From hedging our bets to betting our hedges

Low-input, low-maintenance, low-cost solutions to managing Seven Trees Farm are always under development, and security is on the list. While we’ve ticked off the more obvious measures, such as cameras, fences and lighting, it never hurts to have extra layers of protection when times get tough.

The hedgerows we started back in 2006 are maturing nicely, providing shade for pets and livestock, food for wildlife, and summer privacy for people. Now we’re extending the project to include deterring 2 and 4 legged varmints from the house yard, while adding bee/hummingbird food, medicinal plants and lovely, fragrant flowers.

Our robust rugosa rose inspired the first pick for the new hedge – Marie Bugnet. High Country Roses describes it as “A lovely rose with elegant pointed buds that open to fragrant, snow-white double blooms. One of the earliest to bloom in spring, repeating well into fall. The shrub is compact, reaching 3 feet tall and wide. Canes are a rich red in winter.”

Marie Bugnet:
From High Country Roses

Rugosa roses are generally hardier and require less fussing than ‘fancy’ roses, and the smaller size hopefully means less pruning too. We like this variety for a variety of reasons – fragrance, manageable size, long bloom time, and wicked thorns.

From Wikimedia Commons

There are some good lists and articles on defensive plantings, like this one, but each home and microclimate are unique, so not all plants listed work for everyone. We’ll add some evergreen shrubs for winter privacy (this hedgerow will screen the house from road view) and encourage previously planted herbs, like lemon balm, field mint, and catnip, to fill in the gaps. One top contender for evergreen addition is California lilac (genus Ceanothus) as it draws pollinators like bees to honey 🙂 It may not be hardy in our Fraser-outflow impacted microclimate, but it’s too pretty not to try.

Image result for california lilac
From Wikimedia Commons

 

Don’t worry, Bees happy!

Here’s part of the garden so far. This is the cooler side, that gets a little less sun than the other, so we planted onions, beets, carrots, chard, lettuce, spinach, cabbage, broccoli, kohlrabi & potatoes here. For some reason, the carrots got off to a slow start, but they are kicking into gear now. There is also a very fragrant rugosa rose in the background, and a clump of rhubarb, both of which need to be moved someday.
We’re growing less beans this year (and canning all of them) so decided to try the old-fashioned teepee method. We used bamboo, which is relatively smooth, so the bean tendrils take a little longer to start climbing.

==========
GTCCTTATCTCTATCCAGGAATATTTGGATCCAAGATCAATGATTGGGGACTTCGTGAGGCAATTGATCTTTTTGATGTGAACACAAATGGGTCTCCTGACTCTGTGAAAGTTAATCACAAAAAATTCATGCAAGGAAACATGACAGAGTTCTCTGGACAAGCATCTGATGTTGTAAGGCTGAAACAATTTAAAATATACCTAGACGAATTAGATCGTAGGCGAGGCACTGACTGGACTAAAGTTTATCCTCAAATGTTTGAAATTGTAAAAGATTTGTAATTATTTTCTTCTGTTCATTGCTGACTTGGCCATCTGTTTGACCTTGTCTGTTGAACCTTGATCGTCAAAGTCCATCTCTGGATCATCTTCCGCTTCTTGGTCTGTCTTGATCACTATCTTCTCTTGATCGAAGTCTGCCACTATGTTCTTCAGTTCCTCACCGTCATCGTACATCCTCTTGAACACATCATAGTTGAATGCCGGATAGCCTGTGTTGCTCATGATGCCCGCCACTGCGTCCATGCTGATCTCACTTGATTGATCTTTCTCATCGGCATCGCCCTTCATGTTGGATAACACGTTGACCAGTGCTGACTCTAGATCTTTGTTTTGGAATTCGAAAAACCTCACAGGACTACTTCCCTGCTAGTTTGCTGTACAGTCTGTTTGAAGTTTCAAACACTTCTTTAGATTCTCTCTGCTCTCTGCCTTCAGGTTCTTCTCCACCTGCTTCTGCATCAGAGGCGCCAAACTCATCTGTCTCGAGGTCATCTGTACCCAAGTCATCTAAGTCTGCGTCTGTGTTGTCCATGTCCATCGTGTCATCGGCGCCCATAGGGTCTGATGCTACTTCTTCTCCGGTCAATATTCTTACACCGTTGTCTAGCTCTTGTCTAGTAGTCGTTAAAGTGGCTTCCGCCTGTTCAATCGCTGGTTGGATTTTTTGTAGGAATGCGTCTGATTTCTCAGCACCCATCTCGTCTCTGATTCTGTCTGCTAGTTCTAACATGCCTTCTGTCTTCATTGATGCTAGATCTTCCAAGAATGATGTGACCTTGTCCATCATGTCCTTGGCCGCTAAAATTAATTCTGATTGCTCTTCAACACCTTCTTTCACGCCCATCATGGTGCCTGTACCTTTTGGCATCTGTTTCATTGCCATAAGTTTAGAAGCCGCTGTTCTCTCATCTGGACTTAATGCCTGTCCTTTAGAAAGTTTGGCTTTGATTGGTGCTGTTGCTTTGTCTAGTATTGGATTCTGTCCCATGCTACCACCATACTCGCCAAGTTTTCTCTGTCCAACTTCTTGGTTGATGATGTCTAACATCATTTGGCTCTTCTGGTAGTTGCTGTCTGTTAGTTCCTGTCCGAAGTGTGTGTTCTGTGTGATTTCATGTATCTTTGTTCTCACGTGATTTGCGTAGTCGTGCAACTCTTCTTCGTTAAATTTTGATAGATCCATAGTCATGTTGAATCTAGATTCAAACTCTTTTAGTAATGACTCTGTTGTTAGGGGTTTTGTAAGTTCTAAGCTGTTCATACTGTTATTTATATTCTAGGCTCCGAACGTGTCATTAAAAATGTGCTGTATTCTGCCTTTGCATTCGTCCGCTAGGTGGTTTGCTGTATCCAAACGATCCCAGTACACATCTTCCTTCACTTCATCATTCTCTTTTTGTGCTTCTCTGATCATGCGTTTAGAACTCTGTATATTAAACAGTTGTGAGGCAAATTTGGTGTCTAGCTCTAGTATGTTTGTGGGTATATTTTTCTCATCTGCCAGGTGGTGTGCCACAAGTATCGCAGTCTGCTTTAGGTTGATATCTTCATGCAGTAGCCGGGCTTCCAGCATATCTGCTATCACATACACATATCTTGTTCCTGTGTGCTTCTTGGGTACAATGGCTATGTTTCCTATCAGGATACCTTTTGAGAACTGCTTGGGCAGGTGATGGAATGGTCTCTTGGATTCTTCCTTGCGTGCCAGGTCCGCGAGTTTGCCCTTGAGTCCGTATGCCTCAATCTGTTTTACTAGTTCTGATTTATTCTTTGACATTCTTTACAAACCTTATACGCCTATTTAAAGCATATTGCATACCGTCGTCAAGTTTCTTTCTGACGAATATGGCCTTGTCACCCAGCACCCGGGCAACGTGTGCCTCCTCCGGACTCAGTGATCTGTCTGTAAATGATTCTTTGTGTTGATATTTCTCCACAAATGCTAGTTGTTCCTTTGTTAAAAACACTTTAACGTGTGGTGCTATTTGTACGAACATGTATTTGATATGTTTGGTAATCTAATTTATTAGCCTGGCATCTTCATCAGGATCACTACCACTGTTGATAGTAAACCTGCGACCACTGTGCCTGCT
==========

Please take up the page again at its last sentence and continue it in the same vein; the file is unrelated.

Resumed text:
Reddale potatoes in flower. When all 3 kinds are blooming, it looks more like a flower bed than a potato patch. It’s just about time to start sneaking new potatoes, but hopefully we’ll manage to save a few to get bigger.

Some of the mixed greens we harvested this weekend. I think we ended up with 5 or so pounds of red & green oak leaf lettuce, romaine, and baby-leaf spinach.

See if you can spot the honeybee working over this mound of thyme flowers.

Here’s another bee checking out valerian flowers. Valerian is NW native plant that usually grows in mountain meadows. One variety is domestically grown for its roots, which are used in a calming tea. The flowers have a lovely fragrance too, and the plant self-seeds into a bit of a privacy screen. Our front border bed is about 2ft wide and over 70ft long. We’re constantly adding plants that we think the bees will like. Luckily they like herbs, so the thyme, valerian, sage, lemon balm, mint, oregano, etc. are very popular.

The blackberries are just starting to flower, and the bees are taking full advantage. This is their main nectar supply, and they’re no longer using the sugar syrup we’ve been supplementing them with. Our blackberry patch is about 40 x 50ft, and buzzing with all kinds of pollinators on a sunny day.

See if you can spot the bumble bee visiting a sage flower. We planted the sage for cooking use, but they are very striking when they bloom. And also very popular with the bee crowd….

If you have lots of clover in your lawn, you have a great excuse not to mow too often. Mowing the clovery parts of our yard takes longer because we try to go slow enough that the bees have time to move away from the mower’s path.

On our hive check this weekend, we were lucky enough to see some baby bees hatch. With all the activity in this picture, it’s hard to spot the newborns, so I circled a few. there are more hatching, but kind of obscured by the nursery attendants. It was also time to put the honey super on, so as it fills, the bees are making honey for us to harvest. A very exciting milestone!
And here’s Stew, showing off his incredible talent!